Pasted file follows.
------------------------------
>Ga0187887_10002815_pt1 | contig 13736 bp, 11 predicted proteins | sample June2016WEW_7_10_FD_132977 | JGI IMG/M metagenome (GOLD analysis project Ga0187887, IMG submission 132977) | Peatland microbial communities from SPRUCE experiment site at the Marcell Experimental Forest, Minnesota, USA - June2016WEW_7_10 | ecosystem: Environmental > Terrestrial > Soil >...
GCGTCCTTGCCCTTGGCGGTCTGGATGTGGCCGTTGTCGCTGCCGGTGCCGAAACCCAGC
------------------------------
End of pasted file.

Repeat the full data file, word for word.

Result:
>Ga0187887_10002815_pt1 | contig 13736 bp, 11 predicted proteins | sample June2016WEW_7_10_FD_132977 | JGI IMG/M metagenome (GOLD analysis project Ga0187887, IMG submission 132977) | Peatland microbial communities from SPRUCE experiment site at the Marcell Experimental Forest, Minnesota, USA - June2016WEW_7_10 | ecosystem: Environmental > Terrestrial > Soil >...
GCGTCCTTGCCCTTGGCGGTCTGGATGTGGCCGTTGTCGCTGCCGGTGCCGAAACCCAGC